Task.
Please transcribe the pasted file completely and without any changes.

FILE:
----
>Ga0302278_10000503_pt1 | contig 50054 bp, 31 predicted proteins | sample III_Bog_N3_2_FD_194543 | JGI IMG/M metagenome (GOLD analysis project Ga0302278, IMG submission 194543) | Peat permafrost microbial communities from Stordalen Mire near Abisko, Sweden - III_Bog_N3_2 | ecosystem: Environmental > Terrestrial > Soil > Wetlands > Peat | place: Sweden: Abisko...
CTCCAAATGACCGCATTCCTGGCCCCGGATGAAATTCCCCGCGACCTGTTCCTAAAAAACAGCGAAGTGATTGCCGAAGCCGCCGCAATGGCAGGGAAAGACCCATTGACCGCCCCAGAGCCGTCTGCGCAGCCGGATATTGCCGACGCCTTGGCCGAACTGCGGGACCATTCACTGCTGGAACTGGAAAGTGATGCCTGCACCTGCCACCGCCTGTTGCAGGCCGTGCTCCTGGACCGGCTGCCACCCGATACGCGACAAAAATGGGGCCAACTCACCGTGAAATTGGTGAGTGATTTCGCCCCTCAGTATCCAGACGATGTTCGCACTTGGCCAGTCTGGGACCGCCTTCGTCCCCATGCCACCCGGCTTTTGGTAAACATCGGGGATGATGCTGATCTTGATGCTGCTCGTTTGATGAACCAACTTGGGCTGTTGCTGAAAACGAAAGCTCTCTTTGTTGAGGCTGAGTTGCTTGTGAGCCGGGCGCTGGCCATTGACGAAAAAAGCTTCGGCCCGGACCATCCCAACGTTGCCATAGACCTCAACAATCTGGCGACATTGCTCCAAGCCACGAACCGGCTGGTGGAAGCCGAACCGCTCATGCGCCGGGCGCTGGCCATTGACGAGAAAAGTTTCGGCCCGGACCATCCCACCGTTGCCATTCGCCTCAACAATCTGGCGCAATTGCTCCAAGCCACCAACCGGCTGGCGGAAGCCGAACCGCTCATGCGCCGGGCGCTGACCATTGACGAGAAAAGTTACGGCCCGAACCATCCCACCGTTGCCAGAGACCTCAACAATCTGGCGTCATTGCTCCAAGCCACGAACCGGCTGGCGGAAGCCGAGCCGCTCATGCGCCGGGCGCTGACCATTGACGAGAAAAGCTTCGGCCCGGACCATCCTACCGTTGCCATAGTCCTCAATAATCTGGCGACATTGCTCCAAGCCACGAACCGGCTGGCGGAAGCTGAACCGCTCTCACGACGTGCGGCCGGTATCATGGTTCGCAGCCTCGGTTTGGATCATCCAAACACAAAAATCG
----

>Ga0302278_10000503_pt1 | contig 50054 bp, 31 predicted proteins | sample III_Bog_N3_2_FD_194543 | JGI IMG/M metagenome (GOLD analysis project Ga0302278, IMG submission 194543) | Peat permafrost microbial communities from Stordalen Mire near Abisko, Sweden - III_Bog_N3_2 | ecosystem: Environmental > Terrestrial > Soil > Wetlands > Peat | place: Sweden: Abisko...
CTCCAAATGACCGCATTCCTGGCCCCGGATGAAATTCCCCGCGACCTGTTCCTAAAAAACAGCGAAGTGATTGCCGAAGCCGCCGCAATGGCAGGGAAAGACCCATTGACCGCCCCAGAGCCGTCTGCGCAGCCGGATATTGCCGACGCCTTGGCCGAACTGCGGGACCATTCACTGCTGGAACTGGAAAGTGATGCCTGCACCTGCCACCGCCTGTTGCAGGCCGTGCTCCTGGACCGGCTGCCACCCGATACGCGACAAAAATGGGGCCAACTCACCGTGAAATTGGTGAGTGATTTCGCCCCTCAGTATCCAGACGATGTTCGCACTTGGCCAGTCTGGGACCGCCTTCGTCCCCATGCCACCCGGCTTTTGGTAAACATCGGGGATGATGCTGATCTTGATGCTGCTCGTTTGATGAACCAACTTGGGCTGTTGCTGAAAACGAAAGCTCTCTTTGTTGAGGCTGAGTTGCTTGTGAGCCGGGCGCTGGCCATTGACGAAAAAAGCTTCGGCCCGGACCATCCCAACGTTGCCATAGACCTCAACAATCTGGCGACATTGCTCCAAGCCACGAACCGGCTGGTGGAAGCCGAACCGCTCATGCGCCGGGCGCTGGCCATTGACGAGAAAAGTTTCGGCCCGGACCATCCCACCGTTGCCATTCGCCTCAACAATCTGGCGCAATTGCTCCAAGCCACCAACCGGCTGGCGGAAGCCGAACCGCTCATGCGCCGGGCGCTGACCATTGACGAGAAAAGTTACGGCCCGAACCATCCCACCGTTGCCAGAGACCTCAACAATCTGGCGTCATTGCTCCAAGCCACGAACCGGCTGGCGGAAGCCGAGCCGCTCATGCGCCGGGCGCTGACCATTGACGAGAAAAGCTTCGGCCCGGACCATCCTACCGTTGCCATAGTCCTCAATAATCTGGCGACATTGCTCCAAGCCACGAACCGGCTGGCGGAAGCTGAACCGCTCTCACGACGTGCGGCCGGTATCATGGTTCGCAGCCTCGGTTTGGATCATCCAAACACAAAAATCG